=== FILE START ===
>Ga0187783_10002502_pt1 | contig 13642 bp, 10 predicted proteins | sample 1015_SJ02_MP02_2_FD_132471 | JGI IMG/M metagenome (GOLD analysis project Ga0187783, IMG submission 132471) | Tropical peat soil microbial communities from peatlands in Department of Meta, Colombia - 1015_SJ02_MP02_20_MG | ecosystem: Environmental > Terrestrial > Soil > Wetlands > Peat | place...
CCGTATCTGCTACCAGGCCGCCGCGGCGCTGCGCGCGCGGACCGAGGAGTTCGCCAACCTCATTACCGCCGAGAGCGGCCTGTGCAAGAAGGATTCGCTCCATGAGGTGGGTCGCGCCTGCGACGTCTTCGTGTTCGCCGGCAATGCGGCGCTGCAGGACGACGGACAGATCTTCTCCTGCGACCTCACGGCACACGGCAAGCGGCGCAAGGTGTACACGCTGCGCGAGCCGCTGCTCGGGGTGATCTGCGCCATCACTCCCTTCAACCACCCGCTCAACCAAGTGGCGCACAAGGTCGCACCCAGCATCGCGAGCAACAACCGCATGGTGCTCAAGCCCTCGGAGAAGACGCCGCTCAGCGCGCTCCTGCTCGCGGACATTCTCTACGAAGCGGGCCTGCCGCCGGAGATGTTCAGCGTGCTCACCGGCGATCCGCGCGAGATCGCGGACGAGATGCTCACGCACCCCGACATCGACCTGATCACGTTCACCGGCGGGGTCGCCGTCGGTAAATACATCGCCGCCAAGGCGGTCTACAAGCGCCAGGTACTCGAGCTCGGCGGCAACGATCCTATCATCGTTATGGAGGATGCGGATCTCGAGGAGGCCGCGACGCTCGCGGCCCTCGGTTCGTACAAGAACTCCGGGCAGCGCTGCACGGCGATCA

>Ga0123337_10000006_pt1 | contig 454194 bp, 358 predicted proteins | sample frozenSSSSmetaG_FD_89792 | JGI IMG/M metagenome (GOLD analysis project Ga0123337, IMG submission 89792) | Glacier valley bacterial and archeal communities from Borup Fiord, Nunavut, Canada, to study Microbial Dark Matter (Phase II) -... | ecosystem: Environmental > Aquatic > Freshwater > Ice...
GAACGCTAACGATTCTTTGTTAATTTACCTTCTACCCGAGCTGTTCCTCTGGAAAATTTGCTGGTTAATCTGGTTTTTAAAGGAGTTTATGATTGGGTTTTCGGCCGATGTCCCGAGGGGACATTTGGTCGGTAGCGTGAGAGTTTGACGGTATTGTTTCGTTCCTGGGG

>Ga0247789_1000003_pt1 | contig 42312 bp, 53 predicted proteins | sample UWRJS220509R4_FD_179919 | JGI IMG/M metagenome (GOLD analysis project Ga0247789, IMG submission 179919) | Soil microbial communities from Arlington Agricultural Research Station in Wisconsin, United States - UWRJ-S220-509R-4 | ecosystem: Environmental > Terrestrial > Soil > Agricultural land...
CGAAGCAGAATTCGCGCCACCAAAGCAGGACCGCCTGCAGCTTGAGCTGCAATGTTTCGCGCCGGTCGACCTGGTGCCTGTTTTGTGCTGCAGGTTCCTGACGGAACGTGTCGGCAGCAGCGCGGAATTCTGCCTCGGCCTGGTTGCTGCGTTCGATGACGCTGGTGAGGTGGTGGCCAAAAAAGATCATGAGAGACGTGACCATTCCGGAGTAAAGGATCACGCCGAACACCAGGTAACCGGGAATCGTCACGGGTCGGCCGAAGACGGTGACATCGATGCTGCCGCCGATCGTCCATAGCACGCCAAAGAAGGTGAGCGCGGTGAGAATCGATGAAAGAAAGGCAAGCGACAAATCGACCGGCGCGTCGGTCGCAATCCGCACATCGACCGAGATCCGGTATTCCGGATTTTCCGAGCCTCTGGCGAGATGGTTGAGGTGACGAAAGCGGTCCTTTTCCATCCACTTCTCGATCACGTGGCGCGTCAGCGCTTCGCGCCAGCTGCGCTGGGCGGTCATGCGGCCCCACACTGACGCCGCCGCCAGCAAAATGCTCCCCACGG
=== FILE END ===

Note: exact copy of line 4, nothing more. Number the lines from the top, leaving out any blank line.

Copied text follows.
GAACGCTAACGATTCTTTGTTAATTTACCTTCTACCCGAGCTGTTCCTCTGGAAAATTTGCTGGTTAATCTGGTTTTTAAAGGAGTTTATGATTGGGTTTTCGGCCGATGTCCCGAGGGGACATTTGGTCGGTAGCGTGAGAGTTTGACGGTATTGTTTCGTTCCTGGGG